Yesteryears -- Oct. 15, 2020
2015 – The Jim Pepper Project tour made its way to Grand Ronde for a performance in the Tribal gym and included an acting workshop the following morning. The original play was presented by Don Horn’s triangle productions! to honor the legacy of Native American jazz musician Jim Pepper. The original production was touring Oregon’s nine federally recognized Tribes throughout 2015 and was designed by Horn to mix performance, history and music into one show. The project took audience members through Pepper’s journey of becoming a world-renowned musical artist.
2010 – The possible skull of a Confederated Tribes of Grand Ronde ancestor was finally buried in a traditional way. The return happened after the Linn County Sheriff’s Office re-examined a cold case involving the skull when they were able to contact a man, who had taken the skull to a show-and-tell at his grade school in 1984. The skull had been passed down through generations in a family. “We took custody of this ancestor and will rebury in conjunction with Warm Springs and Siletz due to a lack of information about where this ancestor was recovered from,” said Tribal member Eirik Thorsgard, the Tribe’s Cultural Protection coordinator.
2005 – Tribal Council members Angie Blackwell, Reyn Leno and Jack Giffen Jr. traveled to Washington, D.C., to meet with the state’s elected officials to discuss their opposition to a casino in the Columbia River Gorge and to explain their position. The Tribal Council members made the point that their opposition to a casino in the Columbia River Gorge was based on fairness of policy and fear of proliferation, not trouble between Tribes. Earlier that year, Oregon Gov. Ted Kulongoski approved the Confederated Tribes of Warm Springs’ efforts to establish an off-reservation casino development project in the Columbia River Gorge.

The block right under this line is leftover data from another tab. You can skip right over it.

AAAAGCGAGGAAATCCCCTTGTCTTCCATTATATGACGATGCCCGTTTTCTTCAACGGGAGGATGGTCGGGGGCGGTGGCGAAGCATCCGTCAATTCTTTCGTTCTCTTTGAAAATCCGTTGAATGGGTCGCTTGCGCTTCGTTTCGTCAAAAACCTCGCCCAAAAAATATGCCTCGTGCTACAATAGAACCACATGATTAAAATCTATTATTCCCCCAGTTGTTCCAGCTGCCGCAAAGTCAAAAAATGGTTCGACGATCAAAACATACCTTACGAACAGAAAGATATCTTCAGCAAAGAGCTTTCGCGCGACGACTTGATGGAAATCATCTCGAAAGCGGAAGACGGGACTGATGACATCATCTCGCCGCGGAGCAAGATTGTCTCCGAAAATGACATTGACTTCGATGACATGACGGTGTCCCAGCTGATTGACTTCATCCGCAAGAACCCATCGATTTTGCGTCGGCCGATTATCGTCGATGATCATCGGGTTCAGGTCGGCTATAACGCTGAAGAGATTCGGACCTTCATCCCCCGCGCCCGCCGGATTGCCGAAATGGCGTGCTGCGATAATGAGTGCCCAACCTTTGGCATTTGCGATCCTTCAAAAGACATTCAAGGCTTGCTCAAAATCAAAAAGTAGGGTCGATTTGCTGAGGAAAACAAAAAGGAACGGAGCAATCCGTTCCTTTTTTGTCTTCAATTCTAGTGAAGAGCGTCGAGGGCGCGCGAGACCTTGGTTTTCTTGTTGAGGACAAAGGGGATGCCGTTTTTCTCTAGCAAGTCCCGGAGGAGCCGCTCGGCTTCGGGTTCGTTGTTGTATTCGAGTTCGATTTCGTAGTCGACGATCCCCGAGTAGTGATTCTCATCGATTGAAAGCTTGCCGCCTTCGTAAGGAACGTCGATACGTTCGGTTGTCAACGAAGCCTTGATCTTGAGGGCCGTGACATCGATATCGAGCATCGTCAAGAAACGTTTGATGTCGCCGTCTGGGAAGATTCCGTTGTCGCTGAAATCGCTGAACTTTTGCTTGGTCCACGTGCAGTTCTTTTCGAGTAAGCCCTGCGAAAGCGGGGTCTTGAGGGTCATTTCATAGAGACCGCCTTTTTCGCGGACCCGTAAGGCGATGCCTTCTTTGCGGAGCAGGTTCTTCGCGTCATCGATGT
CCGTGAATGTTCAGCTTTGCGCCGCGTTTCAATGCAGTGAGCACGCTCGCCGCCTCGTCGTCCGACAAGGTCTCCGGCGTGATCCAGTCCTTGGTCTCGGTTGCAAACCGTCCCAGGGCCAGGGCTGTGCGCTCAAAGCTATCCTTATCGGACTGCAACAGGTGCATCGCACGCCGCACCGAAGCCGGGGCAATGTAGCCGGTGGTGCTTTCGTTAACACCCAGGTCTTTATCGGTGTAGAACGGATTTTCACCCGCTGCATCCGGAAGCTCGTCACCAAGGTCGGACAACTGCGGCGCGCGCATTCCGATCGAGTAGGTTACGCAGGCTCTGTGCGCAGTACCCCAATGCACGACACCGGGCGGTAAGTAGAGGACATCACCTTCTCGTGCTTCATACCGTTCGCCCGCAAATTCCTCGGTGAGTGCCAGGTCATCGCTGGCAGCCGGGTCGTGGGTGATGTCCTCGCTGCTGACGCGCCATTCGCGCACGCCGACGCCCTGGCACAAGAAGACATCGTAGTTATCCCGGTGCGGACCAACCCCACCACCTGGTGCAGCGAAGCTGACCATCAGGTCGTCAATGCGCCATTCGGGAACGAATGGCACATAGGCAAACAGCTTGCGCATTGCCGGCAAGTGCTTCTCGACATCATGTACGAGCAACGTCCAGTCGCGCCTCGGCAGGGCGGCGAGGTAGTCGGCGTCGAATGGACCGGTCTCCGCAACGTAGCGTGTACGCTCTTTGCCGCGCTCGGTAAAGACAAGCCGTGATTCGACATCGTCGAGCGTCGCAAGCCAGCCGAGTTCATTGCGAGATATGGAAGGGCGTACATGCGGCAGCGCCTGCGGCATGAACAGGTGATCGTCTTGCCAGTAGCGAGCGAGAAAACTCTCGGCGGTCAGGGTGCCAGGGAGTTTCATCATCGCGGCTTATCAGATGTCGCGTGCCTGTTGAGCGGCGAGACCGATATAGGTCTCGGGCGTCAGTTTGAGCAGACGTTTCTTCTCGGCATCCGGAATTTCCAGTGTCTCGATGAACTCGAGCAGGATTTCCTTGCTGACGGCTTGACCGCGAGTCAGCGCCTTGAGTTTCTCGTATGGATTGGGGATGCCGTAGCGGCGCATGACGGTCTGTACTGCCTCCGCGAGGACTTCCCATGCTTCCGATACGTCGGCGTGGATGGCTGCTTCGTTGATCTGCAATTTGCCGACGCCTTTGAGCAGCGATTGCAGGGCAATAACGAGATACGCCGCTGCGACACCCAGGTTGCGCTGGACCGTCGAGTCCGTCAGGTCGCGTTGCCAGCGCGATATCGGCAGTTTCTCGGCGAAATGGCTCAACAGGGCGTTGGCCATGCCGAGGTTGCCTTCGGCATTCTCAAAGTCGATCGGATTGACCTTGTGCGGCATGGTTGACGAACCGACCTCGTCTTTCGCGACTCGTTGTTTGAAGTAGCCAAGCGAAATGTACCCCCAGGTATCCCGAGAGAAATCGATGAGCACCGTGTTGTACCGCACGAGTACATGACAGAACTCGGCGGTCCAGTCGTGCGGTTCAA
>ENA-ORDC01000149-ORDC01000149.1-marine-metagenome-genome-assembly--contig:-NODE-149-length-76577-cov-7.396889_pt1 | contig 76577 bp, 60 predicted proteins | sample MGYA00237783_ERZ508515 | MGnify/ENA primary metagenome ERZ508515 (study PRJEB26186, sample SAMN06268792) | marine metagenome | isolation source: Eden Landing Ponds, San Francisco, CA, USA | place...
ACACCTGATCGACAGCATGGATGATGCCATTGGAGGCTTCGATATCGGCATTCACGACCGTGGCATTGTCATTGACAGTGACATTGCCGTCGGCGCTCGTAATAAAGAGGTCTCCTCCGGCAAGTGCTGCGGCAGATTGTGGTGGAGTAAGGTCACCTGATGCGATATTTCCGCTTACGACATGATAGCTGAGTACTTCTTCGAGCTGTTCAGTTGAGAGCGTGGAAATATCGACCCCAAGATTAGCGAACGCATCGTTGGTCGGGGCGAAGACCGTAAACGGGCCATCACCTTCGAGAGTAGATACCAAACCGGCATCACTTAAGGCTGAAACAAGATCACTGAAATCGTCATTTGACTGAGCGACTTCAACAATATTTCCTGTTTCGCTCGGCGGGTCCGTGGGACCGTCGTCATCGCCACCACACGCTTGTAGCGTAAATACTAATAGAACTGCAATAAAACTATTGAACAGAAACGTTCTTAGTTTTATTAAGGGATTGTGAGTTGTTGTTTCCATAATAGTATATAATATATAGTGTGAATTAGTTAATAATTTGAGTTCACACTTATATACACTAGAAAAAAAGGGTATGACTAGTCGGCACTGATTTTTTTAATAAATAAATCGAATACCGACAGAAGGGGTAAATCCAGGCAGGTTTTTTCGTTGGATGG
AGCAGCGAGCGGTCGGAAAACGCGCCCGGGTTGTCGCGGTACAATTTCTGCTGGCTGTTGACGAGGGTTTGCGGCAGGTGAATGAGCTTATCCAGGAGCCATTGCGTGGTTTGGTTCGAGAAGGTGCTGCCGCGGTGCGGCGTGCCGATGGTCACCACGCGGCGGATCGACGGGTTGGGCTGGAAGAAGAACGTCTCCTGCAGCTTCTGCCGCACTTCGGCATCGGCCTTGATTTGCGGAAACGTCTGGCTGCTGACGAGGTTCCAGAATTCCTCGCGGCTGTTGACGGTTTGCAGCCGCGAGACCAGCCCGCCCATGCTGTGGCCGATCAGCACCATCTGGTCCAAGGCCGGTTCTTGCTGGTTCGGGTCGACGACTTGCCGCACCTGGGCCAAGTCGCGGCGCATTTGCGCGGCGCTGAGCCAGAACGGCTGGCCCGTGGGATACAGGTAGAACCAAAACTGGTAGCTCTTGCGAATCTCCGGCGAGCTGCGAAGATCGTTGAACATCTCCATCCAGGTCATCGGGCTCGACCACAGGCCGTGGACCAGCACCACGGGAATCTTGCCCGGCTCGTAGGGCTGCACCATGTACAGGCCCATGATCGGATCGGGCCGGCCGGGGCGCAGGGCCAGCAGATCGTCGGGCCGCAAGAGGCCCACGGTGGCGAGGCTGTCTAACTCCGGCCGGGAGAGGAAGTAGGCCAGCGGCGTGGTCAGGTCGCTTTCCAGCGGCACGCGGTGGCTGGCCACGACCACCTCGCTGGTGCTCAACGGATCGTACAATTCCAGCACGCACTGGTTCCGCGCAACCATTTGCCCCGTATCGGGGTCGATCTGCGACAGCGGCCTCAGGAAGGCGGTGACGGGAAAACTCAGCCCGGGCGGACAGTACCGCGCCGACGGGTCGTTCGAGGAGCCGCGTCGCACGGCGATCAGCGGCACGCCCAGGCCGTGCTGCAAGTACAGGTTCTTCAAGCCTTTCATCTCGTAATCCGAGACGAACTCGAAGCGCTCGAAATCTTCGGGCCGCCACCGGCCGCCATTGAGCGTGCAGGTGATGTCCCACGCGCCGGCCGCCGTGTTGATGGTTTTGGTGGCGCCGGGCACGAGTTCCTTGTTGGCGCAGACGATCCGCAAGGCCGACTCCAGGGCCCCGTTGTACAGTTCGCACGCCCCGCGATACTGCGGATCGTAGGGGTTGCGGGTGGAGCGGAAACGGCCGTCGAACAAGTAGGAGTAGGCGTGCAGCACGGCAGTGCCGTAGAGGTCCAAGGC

2000 – The possibility of a recreational center for Grand Ronde was being discussed by community leaders. The location of the center was yet to be determined, although easy access before and after school was an important factor. The project would not depend on local taxes, but instead be financed by grants. According to some estimates, it would cost between $2 million and $5 million, and include a pool.
1995 – An overwhelming number of applicants, combined with a limited phone system, was making it challenging for staff at Spirit Mountain Casino to respond quickly to all Tribal members, but officials assured Smoke Signals that every effort was being made to answer questions and place applicants. “Due to the enormous number of applicants, over 3,000 to date, many people are experiencing delays in hearing the results of their applications, interviews or security checks,” an article stated. “The human resources staff is working overtime to alleviate the delays.”
1990 – Tribal representatives across Oregon gathered for a major statewide conference about their history and cultural traditions. The three-day conference was a culmination of a two-year project undertaken by several of the Tribes in cooperation with the Oregon Council for the Humanities. The grant allowed each Tribe to undertake a self-study project aimed at exploring aspects of Tribal history. Conference sessions included “The Recovery of Heritage,” “As I Was Told: Indian Oral Tradition in Oregon, “Mistaken Notions,” “Shapes of Their Thought,” “The Attempted Suppression of Indian Culture in Oregon” and “Indian Places.”
1985 – During the past month, 117 applicants were approved for enrollment in the Tribe. “I would like, once again, to explain what is needed to complete an applicant’s enrollment file,” Enrollment Clerk Margo George said. “A completed enrollment application, along with birth documentation, must be turned in.”
Yesteryears is a look back at Tribal history in five-year increments through the pages of Smoke Signals.